Even though few students — especially first years — are in Philadelphia this fall, some had to enroll in the Penn Student Insurance Plan. Some are frustrated with the plan’s cost and question whether they should have to do so when not physically on campus.
Students who opted into PSIP prior to Penn reversing its decision for the fall semester on Aug. 11 have expressed frustration with the plan, citing no need for it anymore.
Student Health Service requires all full-time students to submit a waiver to opt-out of PSIP by Aug. 31 each year, or they will automatically enroll them in the plan. PSIP costs over $3000, without any supplemental coverage, for one student for an entire academic year, with coverage beginning Aug. 1 and ending on July 31 of the next year.
To waive out of PSIP, students’ existing insurance plans must meet various criteria, such as their offering an annual maximum benefit of at least $2,000,000 and providing coverage for in-patient and out-patient medical care in the Philadelphia area. SHS does offer mid-year cancellations, but in order to qualify, a “life change event,” such as a change in job, marriage/domestic partnership, or change in employer-sponsored plan must occur. Simply buying another insurance plan does not qualify as a reason to cancel PSIP.
College first-year Macy Stacher opted into PSIP because he receives insurance through Medicaid in his home state of New York, which does not provide coverage in Philadelphia, and he planned to move to campus for the fall semester.
Medicaid is provided by the federal government to provide health coverage for low-income people. Since each state has different requirements to receive coverage, it only works in the individual’s home state.
However, now that Penn’s plans were reversed, Stacher no longer has any need for PSIP this semester, and he feels he says the insurance he received through Medicaid was better than PSIP.
“It was a much better plan. There were no deductibles and there was basically no copay,” he said referring to his old insurance plan.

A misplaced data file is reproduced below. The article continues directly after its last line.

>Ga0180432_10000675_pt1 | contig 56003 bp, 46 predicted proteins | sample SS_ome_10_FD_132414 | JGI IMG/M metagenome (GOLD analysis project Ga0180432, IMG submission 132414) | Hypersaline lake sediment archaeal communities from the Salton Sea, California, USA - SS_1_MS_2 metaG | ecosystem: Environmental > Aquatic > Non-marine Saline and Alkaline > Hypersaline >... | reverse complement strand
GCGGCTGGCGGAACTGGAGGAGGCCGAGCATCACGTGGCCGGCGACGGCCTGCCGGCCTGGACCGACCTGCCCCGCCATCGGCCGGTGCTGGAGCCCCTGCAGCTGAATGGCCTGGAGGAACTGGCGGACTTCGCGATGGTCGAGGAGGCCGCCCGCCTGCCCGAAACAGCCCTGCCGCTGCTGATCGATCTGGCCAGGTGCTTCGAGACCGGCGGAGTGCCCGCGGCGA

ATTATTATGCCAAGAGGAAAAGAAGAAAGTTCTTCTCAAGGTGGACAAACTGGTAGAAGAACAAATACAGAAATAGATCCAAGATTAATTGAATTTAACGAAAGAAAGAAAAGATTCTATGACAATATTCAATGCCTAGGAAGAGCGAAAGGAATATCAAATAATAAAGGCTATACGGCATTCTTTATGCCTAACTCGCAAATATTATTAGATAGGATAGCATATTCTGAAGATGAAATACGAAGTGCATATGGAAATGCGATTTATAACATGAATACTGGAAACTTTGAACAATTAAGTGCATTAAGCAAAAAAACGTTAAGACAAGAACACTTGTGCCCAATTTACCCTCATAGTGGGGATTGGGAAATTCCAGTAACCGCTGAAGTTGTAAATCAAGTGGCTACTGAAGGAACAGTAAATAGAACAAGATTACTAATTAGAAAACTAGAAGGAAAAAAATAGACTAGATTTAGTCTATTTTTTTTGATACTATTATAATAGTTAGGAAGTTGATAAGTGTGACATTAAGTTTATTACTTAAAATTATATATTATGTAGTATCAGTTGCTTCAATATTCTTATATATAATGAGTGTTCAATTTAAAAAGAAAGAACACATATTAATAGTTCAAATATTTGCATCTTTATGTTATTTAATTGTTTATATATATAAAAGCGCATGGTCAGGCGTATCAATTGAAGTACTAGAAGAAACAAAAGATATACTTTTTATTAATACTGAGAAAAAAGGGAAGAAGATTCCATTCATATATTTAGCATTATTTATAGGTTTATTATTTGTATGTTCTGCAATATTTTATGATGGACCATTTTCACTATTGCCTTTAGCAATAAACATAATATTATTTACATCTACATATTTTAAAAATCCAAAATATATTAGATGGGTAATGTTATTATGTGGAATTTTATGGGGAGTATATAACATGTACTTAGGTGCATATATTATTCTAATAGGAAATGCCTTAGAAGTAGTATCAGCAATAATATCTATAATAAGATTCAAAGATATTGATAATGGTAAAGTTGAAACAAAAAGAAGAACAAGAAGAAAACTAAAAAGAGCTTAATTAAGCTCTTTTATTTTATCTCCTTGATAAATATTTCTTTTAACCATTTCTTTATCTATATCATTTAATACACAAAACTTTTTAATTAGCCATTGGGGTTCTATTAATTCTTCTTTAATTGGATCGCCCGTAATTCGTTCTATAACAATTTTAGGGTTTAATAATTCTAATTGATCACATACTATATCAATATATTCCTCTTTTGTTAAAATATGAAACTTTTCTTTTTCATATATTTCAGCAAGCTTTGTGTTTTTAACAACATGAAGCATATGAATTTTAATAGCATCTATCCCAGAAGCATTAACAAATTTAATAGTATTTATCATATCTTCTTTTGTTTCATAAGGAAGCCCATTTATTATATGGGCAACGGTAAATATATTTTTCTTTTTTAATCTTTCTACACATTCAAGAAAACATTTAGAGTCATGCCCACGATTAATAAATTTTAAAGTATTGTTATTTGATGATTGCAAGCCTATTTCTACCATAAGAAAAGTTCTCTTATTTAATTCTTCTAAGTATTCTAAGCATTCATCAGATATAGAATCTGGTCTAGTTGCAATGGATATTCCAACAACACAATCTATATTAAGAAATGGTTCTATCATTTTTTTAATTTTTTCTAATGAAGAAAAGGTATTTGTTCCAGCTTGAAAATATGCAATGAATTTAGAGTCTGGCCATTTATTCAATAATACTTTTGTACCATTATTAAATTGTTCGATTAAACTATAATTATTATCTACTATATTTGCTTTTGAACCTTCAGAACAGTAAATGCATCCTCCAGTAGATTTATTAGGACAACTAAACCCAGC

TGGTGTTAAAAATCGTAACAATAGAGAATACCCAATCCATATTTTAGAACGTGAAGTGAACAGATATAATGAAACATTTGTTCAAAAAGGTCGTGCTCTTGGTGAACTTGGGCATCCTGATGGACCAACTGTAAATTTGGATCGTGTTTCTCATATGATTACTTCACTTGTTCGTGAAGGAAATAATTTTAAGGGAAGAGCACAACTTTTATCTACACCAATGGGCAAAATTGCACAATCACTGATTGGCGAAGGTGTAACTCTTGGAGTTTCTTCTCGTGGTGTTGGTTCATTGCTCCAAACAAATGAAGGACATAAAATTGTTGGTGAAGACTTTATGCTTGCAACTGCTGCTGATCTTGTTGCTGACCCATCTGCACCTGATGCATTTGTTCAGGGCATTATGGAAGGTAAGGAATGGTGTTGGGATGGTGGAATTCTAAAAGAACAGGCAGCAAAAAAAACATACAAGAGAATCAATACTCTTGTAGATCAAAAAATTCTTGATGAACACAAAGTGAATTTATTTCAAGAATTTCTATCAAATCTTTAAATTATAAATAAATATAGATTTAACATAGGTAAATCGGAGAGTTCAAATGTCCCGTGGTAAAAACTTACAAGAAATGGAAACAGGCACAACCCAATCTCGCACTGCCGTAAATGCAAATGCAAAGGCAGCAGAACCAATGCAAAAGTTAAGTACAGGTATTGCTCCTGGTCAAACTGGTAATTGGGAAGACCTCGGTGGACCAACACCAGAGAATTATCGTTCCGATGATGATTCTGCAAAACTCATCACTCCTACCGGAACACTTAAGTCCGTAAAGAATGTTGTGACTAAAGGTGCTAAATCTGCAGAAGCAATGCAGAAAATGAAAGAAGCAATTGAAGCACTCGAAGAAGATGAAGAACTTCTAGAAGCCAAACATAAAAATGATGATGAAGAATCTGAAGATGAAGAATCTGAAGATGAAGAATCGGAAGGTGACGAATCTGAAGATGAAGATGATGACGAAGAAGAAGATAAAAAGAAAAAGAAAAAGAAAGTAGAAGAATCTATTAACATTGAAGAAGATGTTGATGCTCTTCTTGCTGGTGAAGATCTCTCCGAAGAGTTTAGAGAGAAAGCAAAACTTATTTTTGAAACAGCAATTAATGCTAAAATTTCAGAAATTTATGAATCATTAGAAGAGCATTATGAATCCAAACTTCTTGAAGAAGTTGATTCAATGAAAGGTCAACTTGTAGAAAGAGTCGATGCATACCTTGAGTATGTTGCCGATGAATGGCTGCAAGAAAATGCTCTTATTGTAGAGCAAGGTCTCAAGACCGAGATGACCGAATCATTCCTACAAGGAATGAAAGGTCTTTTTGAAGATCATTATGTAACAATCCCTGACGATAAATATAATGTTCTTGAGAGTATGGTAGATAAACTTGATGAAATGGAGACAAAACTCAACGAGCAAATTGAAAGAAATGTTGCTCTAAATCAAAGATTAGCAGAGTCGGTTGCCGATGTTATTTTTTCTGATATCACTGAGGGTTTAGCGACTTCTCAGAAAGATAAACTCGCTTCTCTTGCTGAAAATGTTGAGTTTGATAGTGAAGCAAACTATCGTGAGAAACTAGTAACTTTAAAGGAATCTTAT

Insurance plans often have a deductible that works as a sort of threshold, or the amount one pays for a service before the insurance company begins to pay. A copayment, or copay, is the fixed amount one may have to pay for a service after already paying the deductible.
Since Stacher is 18, his Medicaid coverage was exempt from any out-of-pocket costs. However, PSIP has various out-of-pocket costs that have proven expensive for him.
Luckily, Stacher eventually received a grant from his financial aid package to cover the cost of PSIP, but he still thinks that the insurance requirement should be waived if students are not returning to campus.
PSIP has an annual deductible of $400, and a physician’s office visit copays of $35 a visit. Mail-order pharmacy copay for a 90 day supply is $60 for generics and $150 for name brands. The copay for physical or occupational therapy visits is $35.
While the deductible and copays made PSIP worse than Stacher’s previous insurance, College senior Sophia Schulz-Rusnacko thinks that the co-pays and deductibles are reasonable.
Schulz-Rusnacko opted into PSIP because she had no other option, and she thinks that it’s a “good option” for uninsured students. She, however, thinks that the insurance requirement should be waived for students not returning in the fall.
“I will continue to benefit from it since I am on campus, but students should not be forced to pay for insurance that they will not use,” she said.
College first-year Navraj Singh, who is currently living at home in Virginia, also called for the insurance requirement to be waived for students not on campus.
Singh submitted a waiver to opt-out of PSIP, but was worried he would be forcibly enrolled because his Medicaid coverage is only valid in his home state, and he will have to take out a loan to cover the costs. Luckily, Singh’s insurance waiver was recently accepted by SHS, allowing him to remain on his Medicaid insurance, but he worries about what will happen when he eventually moves on campus.
“A lot of the things they require us to pay are looking like a tax on poor people,” Singh said. “It’s expensive to be poor at Penn,” he continued. “This is an example of how many extra hurdles we have as FGLI students.”
SHS did not respond to multiple requests for comment.